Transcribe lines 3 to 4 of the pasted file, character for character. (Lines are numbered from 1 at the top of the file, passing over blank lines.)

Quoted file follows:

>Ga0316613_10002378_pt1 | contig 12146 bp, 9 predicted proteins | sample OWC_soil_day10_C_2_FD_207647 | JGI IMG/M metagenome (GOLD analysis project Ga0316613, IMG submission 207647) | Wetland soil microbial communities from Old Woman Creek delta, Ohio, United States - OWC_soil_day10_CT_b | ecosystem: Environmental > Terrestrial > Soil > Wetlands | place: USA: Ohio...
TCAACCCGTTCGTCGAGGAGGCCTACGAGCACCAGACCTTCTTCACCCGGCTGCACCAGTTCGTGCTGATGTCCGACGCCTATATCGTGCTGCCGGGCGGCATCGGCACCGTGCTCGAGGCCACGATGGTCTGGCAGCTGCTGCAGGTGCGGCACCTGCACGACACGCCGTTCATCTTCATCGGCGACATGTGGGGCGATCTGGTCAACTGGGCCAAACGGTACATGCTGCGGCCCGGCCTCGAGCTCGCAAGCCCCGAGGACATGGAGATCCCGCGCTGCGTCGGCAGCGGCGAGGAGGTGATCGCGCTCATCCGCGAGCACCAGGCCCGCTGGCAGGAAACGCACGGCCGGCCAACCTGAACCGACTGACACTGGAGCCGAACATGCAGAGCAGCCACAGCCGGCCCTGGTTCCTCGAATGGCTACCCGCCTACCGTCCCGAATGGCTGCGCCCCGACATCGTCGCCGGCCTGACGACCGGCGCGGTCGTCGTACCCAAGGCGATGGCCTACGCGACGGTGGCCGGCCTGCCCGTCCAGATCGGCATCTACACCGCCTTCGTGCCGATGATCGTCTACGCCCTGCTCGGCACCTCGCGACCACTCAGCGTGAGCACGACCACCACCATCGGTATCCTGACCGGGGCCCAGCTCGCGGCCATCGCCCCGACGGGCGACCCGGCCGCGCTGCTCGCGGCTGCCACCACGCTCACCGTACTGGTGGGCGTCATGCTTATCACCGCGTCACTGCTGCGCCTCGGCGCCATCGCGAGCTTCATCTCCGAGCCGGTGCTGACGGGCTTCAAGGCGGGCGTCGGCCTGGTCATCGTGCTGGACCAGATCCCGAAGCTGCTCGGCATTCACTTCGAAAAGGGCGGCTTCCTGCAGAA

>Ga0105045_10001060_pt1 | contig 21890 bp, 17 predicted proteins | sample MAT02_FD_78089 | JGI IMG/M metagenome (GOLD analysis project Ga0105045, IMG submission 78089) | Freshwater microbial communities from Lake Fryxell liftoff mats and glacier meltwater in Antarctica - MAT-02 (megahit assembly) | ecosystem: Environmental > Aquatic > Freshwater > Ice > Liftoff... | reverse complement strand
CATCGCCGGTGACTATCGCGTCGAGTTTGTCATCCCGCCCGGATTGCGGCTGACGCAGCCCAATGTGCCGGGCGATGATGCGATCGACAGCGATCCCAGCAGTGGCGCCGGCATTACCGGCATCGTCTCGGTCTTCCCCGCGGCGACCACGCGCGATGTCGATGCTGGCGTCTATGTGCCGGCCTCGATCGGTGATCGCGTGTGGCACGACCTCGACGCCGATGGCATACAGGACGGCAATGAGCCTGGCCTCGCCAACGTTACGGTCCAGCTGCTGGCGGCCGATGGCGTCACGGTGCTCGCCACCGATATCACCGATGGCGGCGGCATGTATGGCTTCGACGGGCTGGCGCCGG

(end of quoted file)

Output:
>Ga0105045_10001060_pt1 | contig 21890 bp, 17 predicted proteins | sample MAT02_FD_78089 | JGI IMG/M metagenome (GOLD analysis project Ga0105045, IMG submission 78089) | Freshwater microbial communities from Lake Fryxell liftoff mats and glacier meltwater in Antarctica - MAT-02 (megahit assembly) | ecosystem: Environmental > Aquatic > Freshwater > Ice > Liftoff... | reverse complement strand
CATCGCCGGTGACTATCGCGTCGAGTTTGTCATCCCGCCCGGATTGCGGCTGACGCAGCCCAATGTGCCGGGCGATGATGCGATCGACAGCGATCCCAGCAGTGGCGCCGGCATTACCGGCATCGTCTCGGTCTTCCCCGCGGCGACCACGCGCGATGTCGATGCTGGCGTCTATGTGCCGGCCTCGATCGGTGATCGCGTGTGGCACGACCTCGACGCCGATGGCATACAGGACGGCAATGAGCCTGGCCTCGCCAACGTTACGGTCCAGCTGCTGGCGGCCGATGGCGTCACGGTGCTCGCCACCGATATCACCGATGGCGGCGGCATGTATGGCTTCGACGGGCTGGCGCCGG